NASHVILLE - Gov. Phil Bredesen warned Tuesday that pending federal health care legislation could cost Tennessee far more than the $735 million "best estimate" his administration previously has cited.
The $735 million would stretch over five years, but "in addition, there are huge unknowns for the states in this reform," Gov. Bredesen said, estimating that those costs, if realized, could exceed another $3 billion from 2014 to 2019.
The governor's comments, made during a health care forum at Belmont University, came hours before the U.S. Senate Finance Committee approved a $829 billion health care overhaul sponsored by Sen. Max Baucus, D-Mont. The plan relies in part on state Medicaid programs such as TennCare to extend health insurance coverage to millions.
"I'm glad they're trying to do it without increasing the federal deficit, that certainly is important," said Gov. Bredesen, a Democrat who has been critical of the plan's impact on states. "But to turn around and increase the state deficits as the way to handle it that does not seem a very appropriate way to do that."
The Baucus plan and other congressional proposals require Medicaid, a state and federally funded program that largely covers low-income single mothers and children, to begin covering people under 65 whose incomes are at or under 133 percent of the poverty rate.
U.S. Rep. Jim Cooper, D-Tenn., a forum attendee who has his own issues with the Baucus bill and other measures, noted that, under Medicaid, Tennessee pays one-third of the cost. Under most of the proposed overhauls, including Baucus' plan, Rep. Cooper said, the federal government would be paying 90 percent.
"There's some fundamental changes going on here," Rep. Cooper said. "Whether it's a 90/10 split or a 95/5 split, there's ways to minimize any burden on the state."
Closer to home, Dr. Collin Cherry, an internal medicine specialist with Beacon Health Alliance in Chattanooga, said the Finance Committee's bill fails to limit rising premium rates.
The bill also does not impose a large-enough penalty for those who refuse to obtain insurance, he said. If premiums continue to rise, the $750 penalty would be an easy choice over paying thousands annually in insurance premiums, he said.
"If the intent of this is to insure everybody, I'm not sure that's going to be realized," he said.
Craig Becker, president of the Tennessee Hospital Association, said that while the committee's action on the Baucus bill is a "good step," he hopes the final version revamps the current fee-for-service payment system. Gov. Bredesen raised similar points.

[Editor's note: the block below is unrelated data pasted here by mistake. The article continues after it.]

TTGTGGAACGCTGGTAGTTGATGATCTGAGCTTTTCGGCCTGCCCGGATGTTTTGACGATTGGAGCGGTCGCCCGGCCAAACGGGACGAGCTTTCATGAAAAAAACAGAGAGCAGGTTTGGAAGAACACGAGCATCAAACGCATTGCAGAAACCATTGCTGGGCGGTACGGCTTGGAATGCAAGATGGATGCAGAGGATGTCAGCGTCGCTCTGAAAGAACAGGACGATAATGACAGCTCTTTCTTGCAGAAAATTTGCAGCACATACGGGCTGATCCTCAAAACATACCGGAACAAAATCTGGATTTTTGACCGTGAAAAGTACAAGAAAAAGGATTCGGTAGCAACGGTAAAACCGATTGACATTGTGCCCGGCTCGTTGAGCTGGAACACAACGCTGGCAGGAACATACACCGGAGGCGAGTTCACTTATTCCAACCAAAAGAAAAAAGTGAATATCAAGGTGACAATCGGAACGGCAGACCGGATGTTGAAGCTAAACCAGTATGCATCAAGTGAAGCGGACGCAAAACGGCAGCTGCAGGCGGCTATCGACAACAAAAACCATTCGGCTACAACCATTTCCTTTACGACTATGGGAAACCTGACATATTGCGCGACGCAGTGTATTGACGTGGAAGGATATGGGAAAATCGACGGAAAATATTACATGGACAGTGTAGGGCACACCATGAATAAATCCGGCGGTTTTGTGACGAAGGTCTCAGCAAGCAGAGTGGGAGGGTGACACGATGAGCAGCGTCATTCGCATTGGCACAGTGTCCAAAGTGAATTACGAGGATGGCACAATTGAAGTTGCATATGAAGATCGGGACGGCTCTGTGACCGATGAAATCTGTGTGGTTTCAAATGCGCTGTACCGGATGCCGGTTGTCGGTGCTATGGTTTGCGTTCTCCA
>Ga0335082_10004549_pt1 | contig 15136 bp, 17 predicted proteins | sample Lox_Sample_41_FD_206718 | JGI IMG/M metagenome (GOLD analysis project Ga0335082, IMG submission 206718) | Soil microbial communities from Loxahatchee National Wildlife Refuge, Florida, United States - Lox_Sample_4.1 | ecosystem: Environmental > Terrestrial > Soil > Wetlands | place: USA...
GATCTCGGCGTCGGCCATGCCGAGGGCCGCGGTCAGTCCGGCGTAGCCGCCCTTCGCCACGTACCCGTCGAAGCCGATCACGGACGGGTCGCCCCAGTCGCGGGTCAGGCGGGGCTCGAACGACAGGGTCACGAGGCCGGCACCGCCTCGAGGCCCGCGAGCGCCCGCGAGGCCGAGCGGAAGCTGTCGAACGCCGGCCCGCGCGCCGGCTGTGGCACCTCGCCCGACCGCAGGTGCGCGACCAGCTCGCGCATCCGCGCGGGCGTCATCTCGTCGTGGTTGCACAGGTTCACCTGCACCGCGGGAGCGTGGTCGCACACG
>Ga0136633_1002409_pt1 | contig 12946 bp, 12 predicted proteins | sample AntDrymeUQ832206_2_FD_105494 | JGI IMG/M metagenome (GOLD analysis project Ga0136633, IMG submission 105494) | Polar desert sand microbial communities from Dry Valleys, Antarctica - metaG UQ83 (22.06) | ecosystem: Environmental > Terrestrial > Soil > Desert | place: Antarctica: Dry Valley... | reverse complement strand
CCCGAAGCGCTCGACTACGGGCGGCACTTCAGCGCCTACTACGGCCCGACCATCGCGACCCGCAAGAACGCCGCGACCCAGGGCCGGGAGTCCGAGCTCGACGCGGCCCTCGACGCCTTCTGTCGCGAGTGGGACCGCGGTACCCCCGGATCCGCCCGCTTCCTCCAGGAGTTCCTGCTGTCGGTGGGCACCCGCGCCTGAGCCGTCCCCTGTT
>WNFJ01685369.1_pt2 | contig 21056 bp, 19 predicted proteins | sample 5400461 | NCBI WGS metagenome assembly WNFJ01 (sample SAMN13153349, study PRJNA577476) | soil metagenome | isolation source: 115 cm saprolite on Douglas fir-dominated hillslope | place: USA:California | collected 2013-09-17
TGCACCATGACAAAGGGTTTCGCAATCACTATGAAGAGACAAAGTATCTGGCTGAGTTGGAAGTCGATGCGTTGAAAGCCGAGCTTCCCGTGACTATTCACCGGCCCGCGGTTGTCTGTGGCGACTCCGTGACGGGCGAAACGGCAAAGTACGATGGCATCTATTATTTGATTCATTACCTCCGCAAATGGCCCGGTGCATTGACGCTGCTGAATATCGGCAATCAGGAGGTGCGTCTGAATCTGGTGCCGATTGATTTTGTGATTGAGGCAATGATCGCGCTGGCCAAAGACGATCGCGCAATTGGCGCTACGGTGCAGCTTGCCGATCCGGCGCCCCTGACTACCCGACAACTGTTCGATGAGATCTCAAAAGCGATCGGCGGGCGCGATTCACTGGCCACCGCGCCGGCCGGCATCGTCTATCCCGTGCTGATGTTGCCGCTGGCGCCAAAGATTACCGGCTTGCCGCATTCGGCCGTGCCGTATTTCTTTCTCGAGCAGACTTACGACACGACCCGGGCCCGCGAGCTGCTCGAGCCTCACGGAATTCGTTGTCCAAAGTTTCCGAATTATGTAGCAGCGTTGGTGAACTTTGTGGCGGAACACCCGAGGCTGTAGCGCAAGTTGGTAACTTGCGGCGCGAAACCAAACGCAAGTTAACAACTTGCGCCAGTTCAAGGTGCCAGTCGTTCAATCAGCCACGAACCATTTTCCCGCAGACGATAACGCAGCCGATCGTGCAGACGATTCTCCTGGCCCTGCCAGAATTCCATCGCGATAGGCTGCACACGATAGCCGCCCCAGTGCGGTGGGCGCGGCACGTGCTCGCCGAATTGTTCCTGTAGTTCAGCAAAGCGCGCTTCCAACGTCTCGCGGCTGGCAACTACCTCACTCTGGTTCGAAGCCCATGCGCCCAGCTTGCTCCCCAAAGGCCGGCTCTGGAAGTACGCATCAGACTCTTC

Mr. Becker said insurers should pay providers for an entire set of treatments instead of individual procedures. He noted that the Senate Finance Committee's bill still must be reconciled with a Senate Health Committee bill, so the final legislation still is far off.
"I am 100 percent sure something will pass. The question is how comprehensive will it be," he said.
Gov. Bredesen said the state's $735 million analysis assumes that, while TennCare will pick up new enrollees, the program will not have to boost payments to doctors and hospitals in order to maintain TennCare's current provider network.
"When you bring in substantial new numbers of people, there certainly is the danger, certainly is the concern, that an awful lot of providers will say, 'This is not the deal I signed up for. You're going to have to pay me more money for substantial additional numbers of people,'" he said.
With regard to prescription drugs, the governor, who slashed an unlimited TennCare drug benefit to no more than five drugs per month, acknowledged the Baucus proposal does not specifically require states to boost prescriptions.
But it does contain a provision requiring proposed insurance cooperatives to offer benefits identical to those under Medicare, a health care program for the elderly. That's likely to generate "enormous" pressure on states covering people at up to 133 percent of the poverty level to expand drug coverage, he said.
"It doesn't apply to Medicaid today," Gov. Bredesen said. "But the situation of somebody at 134 percent of poverty getting this vast drug benefit and somebody at 132 percent of poverty (on TennCare) getting three generics and two brand names ... is not a stable situation."
He estimated the possible cost impact of the drug benefit at $2.5 billion over five years and increased Medicaid provider payments at $1 billion.
Staff writer Emily Bregel contributed to this story.